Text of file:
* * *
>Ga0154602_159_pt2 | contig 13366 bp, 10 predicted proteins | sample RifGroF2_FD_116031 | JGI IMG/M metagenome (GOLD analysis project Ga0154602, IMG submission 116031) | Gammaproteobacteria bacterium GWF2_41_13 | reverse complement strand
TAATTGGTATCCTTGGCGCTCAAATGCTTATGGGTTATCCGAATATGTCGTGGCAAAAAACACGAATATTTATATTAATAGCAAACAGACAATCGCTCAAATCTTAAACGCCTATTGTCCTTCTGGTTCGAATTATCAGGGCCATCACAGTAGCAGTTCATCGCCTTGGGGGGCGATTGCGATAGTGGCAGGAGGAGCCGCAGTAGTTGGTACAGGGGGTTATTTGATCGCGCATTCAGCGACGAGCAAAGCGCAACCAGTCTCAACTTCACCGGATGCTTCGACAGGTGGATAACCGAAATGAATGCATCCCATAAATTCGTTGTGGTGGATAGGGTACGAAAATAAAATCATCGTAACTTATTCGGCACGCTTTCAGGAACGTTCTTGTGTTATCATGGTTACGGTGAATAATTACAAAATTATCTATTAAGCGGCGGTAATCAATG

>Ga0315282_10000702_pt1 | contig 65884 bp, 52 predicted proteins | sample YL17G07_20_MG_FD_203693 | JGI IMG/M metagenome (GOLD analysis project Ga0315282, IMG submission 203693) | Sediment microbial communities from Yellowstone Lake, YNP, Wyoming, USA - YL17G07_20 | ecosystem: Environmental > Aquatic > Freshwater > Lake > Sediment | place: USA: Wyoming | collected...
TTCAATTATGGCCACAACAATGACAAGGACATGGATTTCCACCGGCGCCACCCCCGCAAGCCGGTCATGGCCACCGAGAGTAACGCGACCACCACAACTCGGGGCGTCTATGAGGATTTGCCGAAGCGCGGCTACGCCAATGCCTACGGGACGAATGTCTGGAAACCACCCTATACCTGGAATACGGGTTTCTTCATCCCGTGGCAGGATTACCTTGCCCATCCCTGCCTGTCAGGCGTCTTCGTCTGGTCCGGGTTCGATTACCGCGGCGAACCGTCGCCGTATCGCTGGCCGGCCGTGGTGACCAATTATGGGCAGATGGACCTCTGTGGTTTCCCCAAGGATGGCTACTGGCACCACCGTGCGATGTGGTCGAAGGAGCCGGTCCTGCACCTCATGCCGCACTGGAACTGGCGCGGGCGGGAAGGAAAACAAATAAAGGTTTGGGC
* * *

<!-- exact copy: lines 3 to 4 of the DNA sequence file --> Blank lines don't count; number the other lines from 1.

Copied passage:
>Ga0315282_10000702_pt1 | contig 65884 bp, 52 predicted proteins | sample YL17G07_20_MG_FD_203693 | JGI IMG/M metagenome (GOLD analysis project Ga0315282, IMG submission 203693) | Sediment microbial communities from Yellowstone Lake, YNP, Wyoming, USA - YL17G07_20 | ecosystem: Environmental > Aquatic > Freshwater > Lake > Sediment | place: USA: Wyoming | collected...
TTCAATTATGGCCACAACAATGACAAGGACATGGATTTCCACCGGCGCCACCCCCGCAAGCCGGTCATGGCCACCGAGAGTAACGCGACCACCACAACTCGGGGCGTCTATGAGGATTTGCCGAAGCGCGGCTACGCCAATGCCTACGGGACGAATGTCTGGAAACCACCCTATACCTGGAATACGGGTTTCTTCATCCCGTGGCAGGATTACCTTGCCCATCCCTGCCTGTCAGGCGTCTTCGTCTGGTCCGGGTTCGATTACCGCGGCGAACCGTCGCCGTATCGCTGGCCGGCCGTGGTGACCAATTATGGGCAGATGGACCTCTGTGGTTTCCCCAAGGATGGCTACTGGCACCACCGTGCGATGTGGTCGAAGGAGCCGGTCCTGCACCTCATGCCGCACTGGAACTGGCGCGGGCGGGAAGGAAAACAAATAAAGGTTTGGGC